Friday, January 25, 2008
In 1815, a self-taught geologist named William Smith published the first geological map of a sizable part of the Earth's surface, the island of Britain. The map was 8 feet by 6 feet, published in 16 separate sheets. Four hundred copies were printed, many of them hand-colored by Smith himself.
A reduced-size poster of Smith's map is available from the Liverpool Geological Society. Placed side by side with a modern geological map of Britain (above), one sees how much Smith got right; the geology is almost identical. The modern map also follows the color scheme invented by Smith for designating different kinds of rocks.
One of my favorite things to do when I taught earth science was to take my students on an imaginary walk across southeastern England, along the line of zero longitude, using the big modern geological map as a guide. I drew a multicolored cross-section across 20 feet of chalkboard, showing the ups and downs of the landscape, the sights we might see along the way, and the rocks we would find exposed at the surface of the Earth.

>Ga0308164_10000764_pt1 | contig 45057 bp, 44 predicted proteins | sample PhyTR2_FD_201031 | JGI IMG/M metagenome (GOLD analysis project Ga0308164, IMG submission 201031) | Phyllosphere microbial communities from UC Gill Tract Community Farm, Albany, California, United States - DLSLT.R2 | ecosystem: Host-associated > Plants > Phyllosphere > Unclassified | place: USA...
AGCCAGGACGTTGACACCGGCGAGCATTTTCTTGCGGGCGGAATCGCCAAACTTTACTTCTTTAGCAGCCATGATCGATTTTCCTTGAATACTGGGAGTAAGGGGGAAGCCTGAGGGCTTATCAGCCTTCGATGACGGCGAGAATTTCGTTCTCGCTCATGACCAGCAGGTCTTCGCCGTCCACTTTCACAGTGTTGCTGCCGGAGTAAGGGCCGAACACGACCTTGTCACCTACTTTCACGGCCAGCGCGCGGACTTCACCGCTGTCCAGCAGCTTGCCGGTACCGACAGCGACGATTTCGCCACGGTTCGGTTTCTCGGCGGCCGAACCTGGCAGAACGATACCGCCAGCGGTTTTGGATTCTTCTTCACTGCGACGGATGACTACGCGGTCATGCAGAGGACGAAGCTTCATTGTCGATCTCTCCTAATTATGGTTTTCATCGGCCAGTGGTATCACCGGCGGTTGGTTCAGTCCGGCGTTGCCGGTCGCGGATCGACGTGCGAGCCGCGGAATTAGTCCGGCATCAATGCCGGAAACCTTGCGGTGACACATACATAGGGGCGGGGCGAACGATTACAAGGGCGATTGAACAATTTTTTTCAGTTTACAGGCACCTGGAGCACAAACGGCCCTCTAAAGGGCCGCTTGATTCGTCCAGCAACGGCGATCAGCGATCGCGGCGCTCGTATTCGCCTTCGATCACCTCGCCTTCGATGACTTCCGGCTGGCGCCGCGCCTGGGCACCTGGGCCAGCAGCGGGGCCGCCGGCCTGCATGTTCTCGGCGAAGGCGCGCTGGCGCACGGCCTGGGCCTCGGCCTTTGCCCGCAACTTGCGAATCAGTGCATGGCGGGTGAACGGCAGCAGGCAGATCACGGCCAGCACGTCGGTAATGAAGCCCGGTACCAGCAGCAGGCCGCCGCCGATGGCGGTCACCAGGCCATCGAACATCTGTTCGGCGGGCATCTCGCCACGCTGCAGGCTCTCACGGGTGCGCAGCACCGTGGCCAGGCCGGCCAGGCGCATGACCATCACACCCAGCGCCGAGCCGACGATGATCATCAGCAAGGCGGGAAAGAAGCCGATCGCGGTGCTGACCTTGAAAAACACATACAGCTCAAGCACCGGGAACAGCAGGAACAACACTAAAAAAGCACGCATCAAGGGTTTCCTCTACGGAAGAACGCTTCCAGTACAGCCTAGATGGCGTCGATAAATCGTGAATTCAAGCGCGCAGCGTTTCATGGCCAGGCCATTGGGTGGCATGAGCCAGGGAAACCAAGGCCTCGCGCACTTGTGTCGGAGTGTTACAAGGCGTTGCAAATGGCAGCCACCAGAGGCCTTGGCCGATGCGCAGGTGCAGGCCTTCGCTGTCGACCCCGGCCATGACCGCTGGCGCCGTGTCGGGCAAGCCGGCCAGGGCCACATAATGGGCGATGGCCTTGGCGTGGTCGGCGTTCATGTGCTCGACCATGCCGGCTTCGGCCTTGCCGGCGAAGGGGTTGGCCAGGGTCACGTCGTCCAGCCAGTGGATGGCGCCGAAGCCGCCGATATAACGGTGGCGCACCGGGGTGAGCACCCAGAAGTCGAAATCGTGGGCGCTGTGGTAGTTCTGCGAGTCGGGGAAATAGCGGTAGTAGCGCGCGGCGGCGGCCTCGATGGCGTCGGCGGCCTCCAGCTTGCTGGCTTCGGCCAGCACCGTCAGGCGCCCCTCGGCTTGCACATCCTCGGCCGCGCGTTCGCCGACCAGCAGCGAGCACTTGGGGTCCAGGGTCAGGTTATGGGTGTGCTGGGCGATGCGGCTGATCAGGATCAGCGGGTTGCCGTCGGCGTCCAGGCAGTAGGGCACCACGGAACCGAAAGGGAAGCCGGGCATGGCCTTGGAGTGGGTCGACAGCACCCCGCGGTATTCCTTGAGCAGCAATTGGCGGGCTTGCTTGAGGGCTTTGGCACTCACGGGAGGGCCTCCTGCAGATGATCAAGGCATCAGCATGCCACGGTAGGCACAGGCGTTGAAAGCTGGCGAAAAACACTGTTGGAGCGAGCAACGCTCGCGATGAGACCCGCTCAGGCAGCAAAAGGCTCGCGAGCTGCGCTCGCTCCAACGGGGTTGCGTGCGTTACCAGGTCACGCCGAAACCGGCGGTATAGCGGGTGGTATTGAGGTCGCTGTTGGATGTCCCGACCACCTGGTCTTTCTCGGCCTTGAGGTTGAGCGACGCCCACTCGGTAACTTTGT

Then I asked the students to guess at the three-dimensional arrangement of strata that would explain what we saw on the surface. Now the colored chalk came out in force, as we hypothesized sweeping folds of rock -- mostly sandstone and mudstone -- rising and falling across the chalkboard. We ended our imaginary walk where William Smith ended his remarkable mapping achievement, with a grand view of the changes that have taken place on the surface of the Earth over eons of time.
After years of taking the imaginary walk, I decided to do it with boot to the sod. Knapsack on back, I walked from the Channel to the North Sea, visiting along the way sites of interest to the history of science. This is the story I tell in Walking Zero: The Discovery of Cosmic Space and Time Along the Prime Meridian.